Joe's Daily U.S. History Lesson
About This Show
Daily American show that celebrates the great United States of America! Here, I talk about the good, the bad and the ugly with stories ranging from Ben Franklin to Billy the Kid to the New York Yankees and Hollywood. Give me four minutes and I'll tell you all about it!
Most Recent Episode
Joe's Daily U.S. History Lesson -0- March 17
< 1 day ago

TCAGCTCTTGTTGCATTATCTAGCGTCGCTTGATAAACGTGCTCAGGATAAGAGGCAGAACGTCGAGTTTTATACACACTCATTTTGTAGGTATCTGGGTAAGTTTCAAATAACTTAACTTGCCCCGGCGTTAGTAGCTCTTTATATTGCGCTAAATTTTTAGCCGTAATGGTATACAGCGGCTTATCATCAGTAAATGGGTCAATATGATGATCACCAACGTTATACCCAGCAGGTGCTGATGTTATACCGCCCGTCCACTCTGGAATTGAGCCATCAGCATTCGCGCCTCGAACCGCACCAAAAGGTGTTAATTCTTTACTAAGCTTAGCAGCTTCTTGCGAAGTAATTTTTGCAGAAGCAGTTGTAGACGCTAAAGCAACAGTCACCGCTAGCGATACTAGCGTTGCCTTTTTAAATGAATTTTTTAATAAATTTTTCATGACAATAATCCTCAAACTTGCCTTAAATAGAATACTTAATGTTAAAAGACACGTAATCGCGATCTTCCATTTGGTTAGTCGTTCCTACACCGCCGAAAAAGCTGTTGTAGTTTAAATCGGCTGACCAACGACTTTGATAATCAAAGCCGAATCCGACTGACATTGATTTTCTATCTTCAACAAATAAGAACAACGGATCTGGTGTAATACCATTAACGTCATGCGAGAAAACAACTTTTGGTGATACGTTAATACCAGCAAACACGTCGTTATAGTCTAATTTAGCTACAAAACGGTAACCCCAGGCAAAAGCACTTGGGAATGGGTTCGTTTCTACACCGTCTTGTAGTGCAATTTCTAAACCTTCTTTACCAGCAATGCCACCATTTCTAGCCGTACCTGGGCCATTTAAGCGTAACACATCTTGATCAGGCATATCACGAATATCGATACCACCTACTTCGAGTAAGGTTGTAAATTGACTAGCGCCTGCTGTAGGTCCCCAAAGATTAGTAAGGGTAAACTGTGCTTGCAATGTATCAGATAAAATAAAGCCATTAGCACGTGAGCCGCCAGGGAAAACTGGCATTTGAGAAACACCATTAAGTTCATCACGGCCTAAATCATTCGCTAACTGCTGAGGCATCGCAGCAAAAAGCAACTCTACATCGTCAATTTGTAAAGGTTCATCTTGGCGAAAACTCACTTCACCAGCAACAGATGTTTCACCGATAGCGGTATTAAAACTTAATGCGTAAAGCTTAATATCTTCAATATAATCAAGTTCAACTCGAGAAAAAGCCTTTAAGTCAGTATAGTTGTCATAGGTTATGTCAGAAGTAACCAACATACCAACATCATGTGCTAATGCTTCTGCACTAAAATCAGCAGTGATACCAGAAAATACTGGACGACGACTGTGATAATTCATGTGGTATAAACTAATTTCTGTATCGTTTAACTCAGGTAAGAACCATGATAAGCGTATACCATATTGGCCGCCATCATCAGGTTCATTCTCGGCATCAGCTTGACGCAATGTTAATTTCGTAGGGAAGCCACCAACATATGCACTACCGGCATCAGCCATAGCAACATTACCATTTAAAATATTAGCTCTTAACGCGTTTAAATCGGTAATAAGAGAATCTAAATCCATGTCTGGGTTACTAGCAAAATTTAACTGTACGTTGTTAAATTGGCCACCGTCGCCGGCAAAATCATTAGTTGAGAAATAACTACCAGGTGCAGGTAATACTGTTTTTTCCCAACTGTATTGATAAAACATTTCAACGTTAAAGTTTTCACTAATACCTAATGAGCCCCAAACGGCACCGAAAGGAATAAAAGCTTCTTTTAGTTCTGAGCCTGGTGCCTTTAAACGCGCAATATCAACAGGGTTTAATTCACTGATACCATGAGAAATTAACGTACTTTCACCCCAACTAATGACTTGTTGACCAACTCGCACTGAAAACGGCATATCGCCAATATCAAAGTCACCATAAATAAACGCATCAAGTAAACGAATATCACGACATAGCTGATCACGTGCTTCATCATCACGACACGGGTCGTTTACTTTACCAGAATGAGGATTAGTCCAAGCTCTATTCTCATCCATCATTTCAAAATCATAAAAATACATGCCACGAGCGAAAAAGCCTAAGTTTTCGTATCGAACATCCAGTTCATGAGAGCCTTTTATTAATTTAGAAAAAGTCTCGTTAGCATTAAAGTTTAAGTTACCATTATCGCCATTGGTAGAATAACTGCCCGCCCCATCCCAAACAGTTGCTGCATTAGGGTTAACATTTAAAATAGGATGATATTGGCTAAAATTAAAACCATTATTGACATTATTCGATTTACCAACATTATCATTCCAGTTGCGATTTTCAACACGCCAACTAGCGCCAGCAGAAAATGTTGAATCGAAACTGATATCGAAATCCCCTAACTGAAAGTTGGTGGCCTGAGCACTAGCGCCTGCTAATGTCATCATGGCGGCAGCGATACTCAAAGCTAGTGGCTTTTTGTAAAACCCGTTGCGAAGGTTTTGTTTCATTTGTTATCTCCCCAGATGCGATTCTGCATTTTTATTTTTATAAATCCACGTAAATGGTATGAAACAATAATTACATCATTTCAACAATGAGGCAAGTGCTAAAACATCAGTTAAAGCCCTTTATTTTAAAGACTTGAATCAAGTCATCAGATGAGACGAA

MARCH 17 Mar 17 1777 – Happy birthday Roger Taney (taw-ny) Chief Justice of the Taney Court. Old Hickory Jackson nominated him on Jackson’s birthday in 1836, no less! One interesting thing about America’s 5th Chief Justice of the Supreme Court who ruled pro-slavery in the Dred Scott case, was that he was married to Anne Phoebe Carlton Key, the sister of Francis Scott Key who of course wrote The Star Spangled Banner. That’s not why he’s famous, but on another interesting note they had seven children together. Roger Brooke Taney, born March 17, 1777, the son of a successful tobacco farmer in Calvert County, MD, began his life in law and politics in 1799, starting with the Federalists. By 1816 he had switched to the Democratic-Republican party and earned a Senate seat in Maryland. He agreed strongly with President Andy Jackson’s opposition to the 2nd Bank of the United States, and assisted Old Hickory dismantle the Democratically opposed central bank by literally and physically moving money out of it and putting it into state banks. And as great of a story as that was, that’s still not why Taney, who also by the way ruled pro-slavery in Dred-Scott, is famous. He’s the first Roman Catholic to hold such a high office in America, and that’s not why he’s famous. In 1833 he would be nominated as US Secretary of Treasury, but was rejected, actually, the first time Congress, specifically Henry Clay, Daniel Webster and John Calhoun, overruled the confirmation of a presidential nominee for a Cabinet post. But that’s not the reason why pro-slavery judge Taney’s famous, just an interesting trivia bit. In 1835, Chief Justice John Marshall died, which is why Old Hickory filled his spot with Judge Taney. The Taney Court, which ran from 1836-1864, switched up Marshall’s federal leaning decisions, and like Jackson, favored states rights. With exception to 1858 S Abelson V Booth. Not all of Taney’s cases were famous, like 1837’s Briscoe V Commonwealth, which dealt with creditors left over from the 2nd Bank of the US, 1842’s Prigg V Peensylvania, ruling pro-slavery, then some semi-famous cases, such as Charles River Bridge V Warren River Bridge which ruled in favor of charters, and then the big famous one. Exactly two years to the day 1857’s Dred Scott v Sanford, which I go into detail on my March 6 ep. Taney would receive some boos from the gallery, including a young senator from